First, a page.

A Cheese Board at Chateau St. Philippe
Readers, let me transport you to the French Alps, where I just spent 10 days as a co-host for Cheese Journeys. I meant to post along our route from the Savoie to Alsace, but the wifi was weak. And I got so caught up taking pictures of cow breeds I had never seen before and consuming vast quantities of young raw-milk cheese that are illegal in the United States that I completely lost my head.
Let me take you back in time. Let me feed you impossibly beautiful cheese. First, though, cue the sound of cow bells ringing across mountains, the smell of fresh-cut hay, the sight of chalets with colorful shutters and overflowing window boxes of geraniums.
You and I, we are staying at Chateau St. Philippe, first inhabited by Benedictine monks in 1034. From the windows, you can see jagged mountains, hillside vineyards, the local village (Saint Jean-de-la-Porte) beyond the long gated drive. Chickens peck at the lawn, and a spring-fed pool near the planter boxes serves as the icebox for bottles of Savoie wine.
When you’re thirsty, just pad across the moss and grab yourself a bottle to pair with this local cheese board.
A Mostly Savoie Cheese Board
Similar to Comté, this raw-milk Alpine cheese tastes like a caramel made wildflowers-infused milk. Simply beautiful, a glowing example of Alpine cheese: waxen in texture, boldly flavored, with a delicate balance of savory and sweet tastes.
Saint Mauré de Touraine
From the Loire Valley (not the Savoie), this goat log snuck onto the board because it pairs so well with the mineral-rich wines we’ve been tasting here, Phillip Grisard’s 2014 Mondeuse Blanche. This subtle goat cheese is rolled in ash and has a straw running through it to create an air passage so that the paste dries uniformly.
You’ll see farm stands selling rounds of Reblochon all along the roadsides here. One of the great cheeses of the Savoie, this one has a sticky rind and a satin-soft center. Cheese expert cheese Steve Jenkins writes that a ripe Reblochon tastes “like a rare filet mignon” — tender and meaty.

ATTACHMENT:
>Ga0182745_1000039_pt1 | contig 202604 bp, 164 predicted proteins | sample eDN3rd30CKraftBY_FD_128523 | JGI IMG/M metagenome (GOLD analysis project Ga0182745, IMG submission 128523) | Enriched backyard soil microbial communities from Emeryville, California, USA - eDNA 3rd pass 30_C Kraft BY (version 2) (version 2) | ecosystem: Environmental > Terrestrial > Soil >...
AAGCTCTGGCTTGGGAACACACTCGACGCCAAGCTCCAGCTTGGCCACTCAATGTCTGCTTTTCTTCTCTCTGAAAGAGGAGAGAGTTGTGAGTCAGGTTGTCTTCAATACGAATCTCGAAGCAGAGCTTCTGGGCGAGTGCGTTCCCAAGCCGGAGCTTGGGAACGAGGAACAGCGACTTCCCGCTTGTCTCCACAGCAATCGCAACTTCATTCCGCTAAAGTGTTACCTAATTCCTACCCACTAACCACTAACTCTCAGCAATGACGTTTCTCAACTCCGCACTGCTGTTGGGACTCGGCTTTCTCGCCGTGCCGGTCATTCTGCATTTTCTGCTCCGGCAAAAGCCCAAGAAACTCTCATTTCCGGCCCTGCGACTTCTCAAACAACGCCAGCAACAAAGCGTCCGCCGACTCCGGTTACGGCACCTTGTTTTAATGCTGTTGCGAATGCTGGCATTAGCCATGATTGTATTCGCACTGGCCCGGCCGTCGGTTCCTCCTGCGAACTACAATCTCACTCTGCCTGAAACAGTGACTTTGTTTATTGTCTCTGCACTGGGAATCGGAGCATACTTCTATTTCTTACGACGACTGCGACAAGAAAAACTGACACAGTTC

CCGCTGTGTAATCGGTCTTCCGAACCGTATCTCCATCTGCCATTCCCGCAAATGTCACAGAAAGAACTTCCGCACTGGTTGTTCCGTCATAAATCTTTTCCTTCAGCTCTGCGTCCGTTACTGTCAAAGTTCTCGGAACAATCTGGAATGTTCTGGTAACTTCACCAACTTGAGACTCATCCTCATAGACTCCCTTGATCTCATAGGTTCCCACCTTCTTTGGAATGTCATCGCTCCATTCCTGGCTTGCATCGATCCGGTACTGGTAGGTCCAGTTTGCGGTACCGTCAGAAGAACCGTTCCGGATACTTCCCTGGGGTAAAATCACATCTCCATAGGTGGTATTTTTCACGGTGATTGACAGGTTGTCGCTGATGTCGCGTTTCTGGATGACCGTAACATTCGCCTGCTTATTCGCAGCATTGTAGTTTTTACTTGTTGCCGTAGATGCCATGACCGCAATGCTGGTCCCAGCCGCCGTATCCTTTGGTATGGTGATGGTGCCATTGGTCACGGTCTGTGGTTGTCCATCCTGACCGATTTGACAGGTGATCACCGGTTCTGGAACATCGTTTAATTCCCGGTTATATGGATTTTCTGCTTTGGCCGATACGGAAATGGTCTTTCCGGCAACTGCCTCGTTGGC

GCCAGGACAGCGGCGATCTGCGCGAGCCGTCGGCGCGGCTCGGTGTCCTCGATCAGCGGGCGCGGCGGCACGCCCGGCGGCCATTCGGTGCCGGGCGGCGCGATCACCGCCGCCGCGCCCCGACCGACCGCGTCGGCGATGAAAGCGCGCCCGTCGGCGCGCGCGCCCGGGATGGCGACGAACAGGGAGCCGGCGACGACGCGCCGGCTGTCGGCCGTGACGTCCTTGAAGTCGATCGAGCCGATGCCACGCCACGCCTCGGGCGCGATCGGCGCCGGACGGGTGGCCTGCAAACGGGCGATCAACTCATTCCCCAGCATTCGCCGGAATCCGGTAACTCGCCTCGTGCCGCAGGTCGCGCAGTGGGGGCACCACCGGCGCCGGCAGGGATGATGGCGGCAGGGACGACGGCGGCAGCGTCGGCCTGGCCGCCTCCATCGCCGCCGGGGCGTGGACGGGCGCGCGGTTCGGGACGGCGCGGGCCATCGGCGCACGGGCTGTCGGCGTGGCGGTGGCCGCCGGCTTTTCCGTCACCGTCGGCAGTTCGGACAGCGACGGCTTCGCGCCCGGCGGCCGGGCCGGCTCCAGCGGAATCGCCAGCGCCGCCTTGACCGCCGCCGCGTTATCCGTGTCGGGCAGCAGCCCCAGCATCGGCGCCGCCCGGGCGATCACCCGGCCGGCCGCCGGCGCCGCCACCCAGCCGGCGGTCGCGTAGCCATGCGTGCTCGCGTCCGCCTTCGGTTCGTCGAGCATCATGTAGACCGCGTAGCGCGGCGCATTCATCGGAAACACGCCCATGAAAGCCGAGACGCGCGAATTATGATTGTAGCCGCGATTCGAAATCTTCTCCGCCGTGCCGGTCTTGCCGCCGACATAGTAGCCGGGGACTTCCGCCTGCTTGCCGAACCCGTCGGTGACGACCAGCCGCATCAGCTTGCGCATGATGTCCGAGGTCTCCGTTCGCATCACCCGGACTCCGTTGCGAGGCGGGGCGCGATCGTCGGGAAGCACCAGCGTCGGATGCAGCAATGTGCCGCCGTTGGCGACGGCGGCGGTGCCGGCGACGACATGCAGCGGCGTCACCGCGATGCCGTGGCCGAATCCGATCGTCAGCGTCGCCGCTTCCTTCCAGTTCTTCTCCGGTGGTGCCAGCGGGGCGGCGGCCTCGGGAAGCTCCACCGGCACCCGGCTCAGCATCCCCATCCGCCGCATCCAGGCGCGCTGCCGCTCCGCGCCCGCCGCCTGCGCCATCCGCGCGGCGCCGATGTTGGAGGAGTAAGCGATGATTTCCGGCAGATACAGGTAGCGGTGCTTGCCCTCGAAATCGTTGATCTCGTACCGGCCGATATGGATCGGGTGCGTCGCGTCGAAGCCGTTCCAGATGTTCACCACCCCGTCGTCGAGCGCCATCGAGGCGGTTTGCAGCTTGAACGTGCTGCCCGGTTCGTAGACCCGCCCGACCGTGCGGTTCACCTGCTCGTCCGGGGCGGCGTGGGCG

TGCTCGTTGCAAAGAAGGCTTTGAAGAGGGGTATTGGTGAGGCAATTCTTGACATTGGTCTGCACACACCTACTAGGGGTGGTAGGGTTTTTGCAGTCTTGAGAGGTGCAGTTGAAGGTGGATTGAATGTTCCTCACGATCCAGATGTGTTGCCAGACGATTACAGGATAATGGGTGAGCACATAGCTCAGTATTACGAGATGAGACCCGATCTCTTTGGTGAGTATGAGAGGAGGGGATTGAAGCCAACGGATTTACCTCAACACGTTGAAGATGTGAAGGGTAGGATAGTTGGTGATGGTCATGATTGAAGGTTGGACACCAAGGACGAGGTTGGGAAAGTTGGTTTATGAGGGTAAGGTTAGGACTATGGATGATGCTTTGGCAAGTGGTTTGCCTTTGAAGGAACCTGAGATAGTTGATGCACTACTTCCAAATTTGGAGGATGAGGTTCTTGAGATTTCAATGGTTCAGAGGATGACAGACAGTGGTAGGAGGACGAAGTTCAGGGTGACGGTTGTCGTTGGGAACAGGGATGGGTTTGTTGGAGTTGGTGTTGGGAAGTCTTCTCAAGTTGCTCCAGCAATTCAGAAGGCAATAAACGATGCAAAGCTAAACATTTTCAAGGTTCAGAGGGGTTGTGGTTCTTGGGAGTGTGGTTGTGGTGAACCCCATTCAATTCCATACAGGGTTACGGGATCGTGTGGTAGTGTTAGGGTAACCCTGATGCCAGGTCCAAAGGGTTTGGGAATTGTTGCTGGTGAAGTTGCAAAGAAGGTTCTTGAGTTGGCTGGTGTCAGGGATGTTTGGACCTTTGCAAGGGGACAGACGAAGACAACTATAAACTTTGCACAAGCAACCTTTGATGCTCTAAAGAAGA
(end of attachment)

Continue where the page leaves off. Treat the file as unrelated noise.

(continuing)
“The prince of Gruyeres” is one of France’s most complex cheeses. Look for the “Alpage” grade of Beauforts; they’re made at chalets high up in the mountains, at elevations above 6,000 feet. Flavors range from hazelnuts to roasted leeks to sweet cream.
Tomme de Savoie (chèvre)
The local table cheese can be made from cow’s milk or goat’s milk. It has a velvety gray rind with a dense paste that smells mushroomy and tastes of clean, grassy milk.
Can you make this cheese board at home? Of course. Find a specialty foods store with a good cheese counter and make friends with a cheesemonger, like Chuck Kellner (pictured above) from Cowgirl Creamery. Then, start planning a trip to taste these cheeses in their native landscape.
You won’t believe how great Alpine cheeses taste in the Alps, or how amazing it is to see ancient cheese traditions in action. I’ll be posting more from our trip, including a Reblochon maker, plus a glimpse into the enormous “Comté Cathedral” at Fort Saint Antoine.
We’ve got more out-of-body experiences ahead of us, you and I. For now, let’s hang out on the deck off the back of the chateau, savoring glasses of Mondeuse (the local grape).